The Federal Bureau of Investigation (FBI), Department of Treasury, and Financial Crimes Enforcement Network (FinCEN) recently issued a joint cybersecurity advisory (CSA) focused on data extortion group Karakurt, an emerging organization known for steal corporate data and demand ransom to avoid public exposure. The group has become the new face of ransomware, taking advantage of vulnerabilities and poor encryption.
So what does this mean for businesses large and small?
Karakurt actors have long engaged in various tactics, techniques, and procedures (TTPs), which create considerable challenges for defense and mitigation. Although Karakurt’s targets did not report that their data and files were compromised, they did report falling victim to ransom demands ranging from $25,000 to $13 million in Bitcoin.
The movement towards data decryption
Karakurt is the new face of ransomware, taking advantage of poor encryption. Historically, ransomware did not care about the encryption used to protect data because it did not decrypt the original data. Instead, it took the existing encrypted data and made it unusable for the victim. Eventually, the organizations started taking proper backups and hence stopped paying the demanded ransom. As a result, ransomware entities have upped their game and are starting to decrypt data.
Why is it so easy for these criminals to crack the data? The answer is to use a single key to encrypt all records and store the key in an unprotected environment. All an attacker needs to do is find the key and they will have access to all of an organization’s data.
How can organizations mitigate this risk? One solution is OTP (single pad) as it is necessary to keep classified data safe and can be easily adopted. A big advantage of OTPs is not only that they are extremely secure, but they are incredibly easy for organizations to integrate into their broader authentication strategies.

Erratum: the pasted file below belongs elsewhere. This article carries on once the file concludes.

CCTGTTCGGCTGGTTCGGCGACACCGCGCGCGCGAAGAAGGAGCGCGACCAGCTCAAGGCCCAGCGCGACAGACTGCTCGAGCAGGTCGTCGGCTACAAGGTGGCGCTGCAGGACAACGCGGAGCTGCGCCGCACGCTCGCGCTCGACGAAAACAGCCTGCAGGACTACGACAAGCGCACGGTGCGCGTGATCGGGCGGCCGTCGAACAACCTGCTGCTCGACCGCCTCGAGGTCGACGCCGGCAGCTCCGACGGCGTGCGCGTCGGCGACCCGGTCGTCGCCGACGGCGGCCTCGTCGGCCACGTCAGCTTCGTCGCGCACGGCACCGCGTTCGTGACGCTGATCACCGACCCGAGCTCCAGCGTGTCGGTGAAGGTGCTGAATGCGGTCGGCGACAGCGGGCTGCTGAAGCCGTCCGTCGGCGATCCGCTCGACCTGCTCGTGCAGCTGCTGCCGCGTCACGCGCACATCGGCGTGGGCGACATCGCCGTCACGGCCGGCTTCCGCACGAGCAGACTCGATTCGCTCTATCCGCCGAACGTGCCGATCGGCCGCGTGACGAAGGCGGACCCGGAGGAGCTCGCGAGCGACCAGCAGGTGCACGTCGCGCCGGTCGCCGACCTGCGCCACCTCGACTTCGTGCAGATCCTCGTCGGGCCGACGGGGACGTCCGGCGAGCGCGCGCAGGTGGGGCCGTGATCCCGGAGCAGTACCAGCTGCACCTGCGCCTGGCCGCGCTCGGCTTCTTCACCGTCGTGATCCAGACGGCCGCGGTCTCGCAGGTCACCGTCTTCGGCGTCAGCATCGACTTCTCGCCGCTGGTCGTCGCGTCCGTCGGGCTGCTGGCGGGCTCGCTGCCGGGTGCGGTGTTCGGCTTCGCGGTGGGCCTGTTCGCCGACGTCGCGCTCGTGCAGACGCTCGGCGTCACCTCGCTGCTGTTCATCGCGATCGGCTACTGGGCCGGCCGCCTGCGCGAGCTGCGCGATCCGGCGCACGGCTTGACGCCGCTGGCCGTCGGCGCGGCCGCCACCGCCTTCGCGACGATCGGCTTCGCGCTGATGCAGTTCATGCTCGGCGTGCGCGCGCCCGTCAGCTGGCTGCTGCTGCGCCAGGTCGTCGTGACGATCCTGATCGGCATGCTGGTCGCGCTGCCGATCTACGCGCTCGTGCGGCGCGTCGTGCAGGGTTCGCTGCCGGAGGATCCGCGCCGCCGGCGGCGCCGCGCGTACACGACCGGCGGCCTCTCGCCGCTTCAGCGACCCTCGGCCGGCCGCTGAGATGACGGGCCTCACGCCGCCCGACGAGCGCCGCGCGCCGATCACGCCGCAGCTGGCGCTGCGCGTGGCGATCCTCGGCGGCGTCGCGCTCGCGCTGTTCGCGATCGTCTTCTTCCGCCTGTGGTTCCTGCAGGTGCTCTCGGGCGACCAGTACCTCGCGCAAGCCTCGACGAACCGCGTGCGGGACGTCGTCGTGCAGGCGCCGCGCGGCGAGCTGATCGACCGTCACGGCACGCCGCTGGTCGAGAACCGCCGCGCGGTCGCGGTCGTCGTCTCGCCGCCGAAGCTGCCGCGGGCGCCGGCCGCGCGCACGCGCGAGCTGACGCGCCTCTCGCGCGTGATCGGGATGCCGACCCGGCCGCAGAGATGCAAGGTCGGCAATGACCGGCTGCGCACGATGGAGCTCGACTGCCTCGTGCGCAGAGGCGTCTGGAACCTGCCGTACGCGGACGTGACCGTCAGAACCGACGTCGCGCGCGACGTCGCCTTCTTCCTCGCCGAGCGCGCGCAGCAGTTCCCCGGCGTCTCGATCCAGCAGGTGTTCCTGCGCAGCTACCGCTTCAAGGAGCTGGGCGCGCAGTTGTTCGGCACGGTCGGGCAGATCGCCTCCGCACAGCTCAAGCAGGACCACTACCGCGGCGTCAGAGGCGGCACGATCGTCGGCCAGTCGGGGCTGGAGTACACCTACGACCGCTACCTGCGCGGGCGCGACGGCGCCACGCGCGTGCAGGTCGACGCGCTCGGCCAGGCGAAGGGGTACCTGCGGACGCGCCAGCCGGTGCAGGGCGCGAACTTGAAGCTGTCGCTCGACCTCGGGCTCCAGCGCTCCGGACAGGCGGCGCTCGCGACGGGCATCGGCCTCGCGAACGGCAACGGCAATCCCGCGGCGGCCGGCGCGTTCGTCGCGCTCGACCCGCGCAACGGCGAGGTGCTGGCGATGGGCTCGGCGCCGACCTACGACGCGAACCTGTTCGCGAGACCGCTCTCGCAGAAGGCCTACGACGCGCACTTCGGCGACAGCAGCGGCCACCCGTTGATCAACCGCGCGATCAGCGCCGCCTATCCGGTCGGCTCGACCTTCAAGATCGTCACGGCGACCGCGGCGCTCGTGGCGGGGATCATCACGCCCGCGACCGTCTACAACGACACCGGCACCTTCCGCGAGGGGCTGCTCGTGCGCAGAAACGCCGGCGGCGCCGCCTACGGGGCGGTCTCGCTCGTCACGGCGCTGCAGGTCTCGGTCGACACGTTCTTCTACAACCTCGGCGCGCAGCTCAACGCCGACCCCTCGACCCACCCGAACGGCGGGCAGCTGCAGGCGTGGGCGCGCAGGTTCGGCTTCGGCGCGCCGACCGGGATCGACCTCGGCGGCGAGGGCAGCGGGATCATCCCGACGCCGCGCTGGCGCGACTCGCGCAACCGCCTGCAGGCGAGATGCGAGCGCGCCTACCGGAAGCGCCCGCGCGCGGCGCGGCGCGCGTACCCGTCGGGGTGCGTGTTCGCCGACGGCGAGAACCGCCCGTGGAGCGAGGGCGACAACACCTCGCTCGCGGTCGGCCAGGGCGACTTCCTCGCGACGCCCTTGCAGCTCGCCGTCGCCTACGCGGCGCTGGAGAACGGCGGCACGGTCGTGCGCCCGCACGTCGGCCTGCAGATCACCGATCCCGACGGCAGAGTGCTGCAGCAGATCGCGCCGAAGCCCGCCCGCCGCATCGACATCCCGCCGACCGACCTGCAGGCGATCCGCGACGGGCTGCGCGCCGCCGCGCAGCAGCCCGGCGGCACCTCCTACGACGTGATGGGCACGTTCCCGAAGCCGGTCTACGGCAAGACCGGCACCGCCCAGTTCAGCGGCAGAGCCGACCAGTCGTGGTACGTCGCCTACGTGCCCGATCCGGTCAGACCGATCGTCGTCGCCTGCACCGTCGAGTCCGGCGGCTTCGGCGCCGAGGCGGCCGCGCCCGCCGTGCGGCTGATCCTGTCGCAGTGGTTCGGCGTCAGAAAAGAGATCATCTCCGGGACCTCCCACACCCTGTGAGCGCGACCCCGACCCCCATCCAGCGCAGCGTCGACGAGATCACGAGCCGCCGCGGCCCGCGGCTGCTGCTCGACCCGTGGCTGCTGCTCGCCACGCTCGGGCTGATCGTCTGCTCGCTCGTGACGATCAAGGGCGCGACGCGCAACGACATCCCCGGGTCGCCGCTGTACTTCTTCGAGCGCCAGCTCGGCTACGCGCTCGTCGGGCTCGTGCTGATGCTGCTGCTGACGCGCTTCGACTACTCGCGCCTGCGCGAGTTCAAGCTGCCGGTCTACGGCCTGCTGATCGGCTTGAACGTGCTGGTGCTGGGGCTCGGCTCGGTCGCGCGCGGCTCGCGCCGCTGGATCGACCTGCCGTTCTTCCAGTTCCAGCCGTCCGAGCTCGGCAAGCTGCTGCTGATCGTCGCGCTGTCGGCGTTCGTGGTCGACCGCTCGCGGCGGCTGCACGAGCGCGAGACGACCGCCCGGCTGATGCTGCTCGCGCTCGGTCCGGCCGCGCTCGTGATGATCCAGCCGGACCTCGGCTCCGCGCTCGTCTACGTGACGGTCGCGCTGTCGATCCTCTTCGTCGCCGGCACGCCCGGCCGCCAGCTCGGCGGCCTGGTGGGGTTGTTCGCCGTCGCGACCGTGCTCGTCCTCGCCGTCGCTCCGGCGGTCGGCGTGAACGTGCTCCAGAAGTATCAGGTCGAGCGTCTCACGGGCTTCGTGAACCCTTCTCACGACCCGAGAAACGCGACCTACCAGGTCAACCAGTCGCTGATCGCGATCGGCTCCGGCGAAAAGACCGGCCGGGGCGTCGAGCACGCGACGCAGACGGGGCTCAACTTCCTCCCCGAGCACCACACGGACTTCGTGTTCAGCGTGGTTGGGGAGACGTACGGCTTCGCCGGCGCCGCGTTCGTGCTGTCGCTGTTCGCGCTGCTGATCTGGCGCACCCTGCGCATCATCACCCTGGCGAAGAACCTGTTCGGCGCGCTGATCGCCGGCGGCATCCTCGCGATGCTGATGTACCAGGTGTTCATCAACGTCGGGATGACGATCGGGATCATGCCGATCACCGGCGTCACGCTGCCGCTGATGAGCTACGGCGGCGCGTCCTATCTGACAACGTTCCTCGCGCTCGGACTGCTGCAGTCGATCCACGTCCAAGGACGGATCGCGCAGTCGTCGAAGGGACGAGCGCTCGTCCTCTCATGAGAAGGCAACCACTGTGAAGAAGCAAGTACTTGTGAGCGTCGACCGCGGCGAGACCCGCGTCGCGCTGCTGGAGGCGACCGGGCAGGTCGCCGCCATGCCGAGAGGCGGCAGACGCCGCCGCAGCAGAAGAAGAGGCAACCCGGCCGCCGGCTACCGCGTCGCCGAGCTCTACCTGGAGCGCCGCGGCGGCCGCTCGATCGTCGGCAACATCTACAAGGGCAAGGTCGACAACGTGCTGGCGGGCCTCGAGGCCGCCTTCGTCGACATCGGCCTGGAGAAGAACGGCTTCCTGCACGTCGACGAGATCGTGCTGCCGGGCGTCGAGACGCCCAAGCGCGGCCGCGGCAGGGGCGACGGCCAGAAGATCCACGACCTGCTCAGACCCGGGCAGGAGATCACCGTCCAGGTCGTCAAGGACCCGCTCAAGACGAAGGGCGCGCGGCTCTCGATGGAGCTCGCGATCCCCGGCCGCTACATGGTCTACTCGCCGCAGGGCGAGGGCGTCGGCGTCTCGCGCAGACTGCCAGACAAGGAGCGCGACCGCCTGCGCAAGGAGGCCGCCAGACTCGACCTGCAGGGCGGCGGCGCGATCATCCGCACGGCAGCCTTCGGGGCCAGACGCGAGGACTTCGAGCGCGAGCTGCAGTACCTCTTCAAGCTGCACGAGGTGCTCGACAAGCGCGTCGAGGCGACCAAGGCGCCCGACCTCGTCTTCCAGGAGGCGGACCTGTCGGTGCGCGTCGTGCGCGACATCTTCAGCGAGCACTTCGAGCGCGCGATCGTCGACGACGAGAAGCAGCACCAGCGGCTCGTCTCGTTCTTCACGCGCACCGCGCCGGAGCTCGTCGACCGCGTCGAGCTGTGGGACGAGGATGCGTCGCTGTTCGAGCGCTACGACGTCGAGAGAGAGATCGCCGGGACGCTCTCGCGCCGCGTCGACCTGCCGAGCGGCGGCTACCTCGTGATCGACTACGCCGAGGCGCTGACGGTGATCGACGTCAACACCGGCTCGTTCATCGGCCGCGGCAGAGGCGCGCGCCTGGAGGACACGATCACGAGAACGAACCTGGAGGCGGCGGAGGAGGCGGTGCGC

OTP and beyond
OTPs may have predated digital computing, but they continue to represent an unbeatable cryptographic standard. OTPs include a system in which a private key is used by random generation and contributes significantly to preventing access breaches. The key is only used once in order to securely encrypt the data, and will be decrypted by the recipient using a matching one-time pad and key. Even if an attacker or a criminal group like Karakurt obtained a valid set of login credentials, they would be unable to breach the system.
Beyond the OTP, and when reviewing Karakurt’s TTPs, it is essential that organizations examine the encryption policies and technologies deployed, as well as to ensure that there are no open vulnerabilities to exploit. Additionally, the application of novel quantum-resistant approaches will mitigate potential short- and long-term damage. Now is the time to take these proactive steps. Quantum computers can crack cryptographic keys and create threats, much like Karakurt is known for.
Cybercriminals are getting more and more creative, and organizations need to be prepared with measures that will do the most to protect their most valuable asset: their data. It’s time for organizations to review the security measures currently in place and act accordingly. Once adequate measures are in place, the problem of cyberattacks will become the ability to detect attacks rather than worrying about controlling and minimizing damage.